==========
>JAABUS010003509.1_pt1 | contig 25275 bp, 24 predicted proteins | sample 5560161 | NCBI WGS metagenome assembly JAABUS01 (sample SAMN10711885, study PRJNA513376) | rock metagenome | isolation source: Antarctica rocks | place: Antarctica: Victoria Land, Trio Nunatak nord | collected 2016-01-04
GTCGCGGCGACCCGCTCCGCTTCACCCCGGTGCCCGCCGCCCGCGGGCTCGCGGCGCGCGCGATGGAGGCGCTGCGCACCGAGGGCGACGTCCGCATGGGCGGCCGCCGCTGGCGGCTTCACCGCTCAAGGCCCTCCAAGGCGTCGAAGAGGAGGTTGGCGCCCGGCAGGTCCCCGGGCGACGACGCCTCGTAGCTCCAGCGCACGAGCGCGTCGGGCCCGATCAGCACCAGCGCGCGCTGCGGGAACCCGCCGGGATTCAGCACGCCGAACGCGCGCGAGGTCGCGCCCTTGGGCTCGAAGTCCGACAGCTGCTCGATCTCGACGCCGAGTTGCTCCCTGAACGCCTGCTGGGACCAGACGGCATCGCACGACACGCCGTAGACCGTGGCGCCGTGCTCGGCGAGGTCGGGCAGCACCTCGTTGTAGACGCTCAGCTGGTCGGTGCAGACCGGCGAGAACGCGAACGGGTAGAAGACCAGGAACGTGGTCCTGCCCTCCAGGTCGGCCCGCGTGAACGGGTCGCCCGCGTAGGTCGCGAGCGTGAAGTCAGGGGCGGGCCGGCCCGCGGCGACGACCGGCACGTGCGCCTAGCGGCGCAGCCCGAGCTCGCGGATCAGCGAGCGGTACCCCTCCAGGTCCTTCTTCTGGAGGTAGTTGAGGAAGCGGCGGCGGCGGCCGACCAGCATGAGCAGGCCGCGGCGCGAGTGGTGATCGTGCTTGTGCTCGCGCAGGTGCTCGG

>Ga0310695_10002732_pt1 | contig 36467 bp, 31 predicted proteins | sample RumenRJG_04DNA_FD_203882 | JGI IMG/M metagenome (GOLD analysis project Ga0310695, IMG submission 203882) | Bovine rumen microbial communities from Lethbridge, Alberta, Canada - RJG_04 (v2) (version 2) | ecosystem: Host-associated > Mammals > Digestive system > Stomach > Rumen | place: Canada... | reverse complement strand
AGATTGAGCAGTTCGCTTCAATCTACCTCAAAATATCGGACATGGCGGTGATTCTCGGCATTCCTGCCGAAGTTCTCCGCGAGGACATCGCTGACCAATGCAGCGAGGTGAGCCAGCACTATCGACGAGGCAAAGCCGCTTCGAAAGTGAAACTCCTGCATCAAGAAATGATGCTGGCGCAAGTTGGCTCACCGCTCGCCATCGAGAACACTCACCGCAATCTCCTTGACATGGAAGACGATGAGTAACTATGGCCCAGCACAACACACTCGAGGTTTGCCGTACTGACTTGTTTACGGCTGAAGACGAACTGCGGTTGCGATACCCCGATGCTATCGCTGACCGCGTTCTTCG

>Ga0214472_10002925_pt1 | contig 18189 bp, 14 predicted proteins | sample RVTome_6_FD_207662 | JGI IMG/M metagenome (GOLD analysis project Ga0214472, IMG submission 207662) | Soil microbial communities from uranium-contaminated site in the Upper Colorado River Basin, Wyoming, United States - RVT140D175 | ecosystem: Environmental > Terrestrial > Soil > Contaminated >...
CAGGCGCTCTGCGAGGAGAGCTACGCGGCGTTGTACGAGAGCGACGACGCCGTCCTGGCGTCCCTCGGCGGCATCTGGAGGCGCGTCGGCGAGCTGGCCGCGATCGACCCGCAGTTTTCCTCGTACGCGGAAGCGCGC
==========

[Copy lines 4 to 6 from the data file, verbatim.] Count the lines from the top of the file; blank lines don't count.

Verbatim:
AGATTGAGCAGTTCGCTTCAATCTACCTCAAAATATCGGACATGGCGGTGATTCTCGGCATTCCTGCCGAAGTTCTCCGCGAGGACATCGCTGACCAATGCAGCGAGGTGAGCCAGCACTATCGACGAGGCAAAGCCGCTTCGAAAGTGAAACTCCTGCATCAAGAAATGATGCTGGCGCAAGTTGGCTCACCGCTCGCCATCGAGAACACTCACCGCAATCTCCTTGACATGGAAGACGATGAGTAACTATGGCCCAGCACAACACACTCGAGGTTTGCCGTACTGACTTGTTTACGGCTGAAGACGAACTGCGGTTGCGATACCCCGATGCTATCGCTGACCGCGTTCTTCG

>Ga0214472_10002925_pt1 | contig 18189 bp, 14 predicted proteins | sample RVTome_6_FD_207662 | JGI IMG/M metagenome (GOLD analysis project Ga0214472, IMG submission 207662) | Soil microbial communities from uranium-contaminated site in the Upper Colorado River Basin, Wyoming, United States - RVT140D175 | ecosystem: Environmental > Terrestrial > Soil > Contaminated >...
CAGGCGCTCTGCGAGGAGAGCTACGCGGCGTTGTACGAGAGCGACGACGCCGTCCTGGCGTCCCTCGGCGGCATCTGGAGGCGCGTCGGCGAGCTGGCCGCGATCGACCCGCAGTTTTCCTCGTACGCGGAAGCGCGC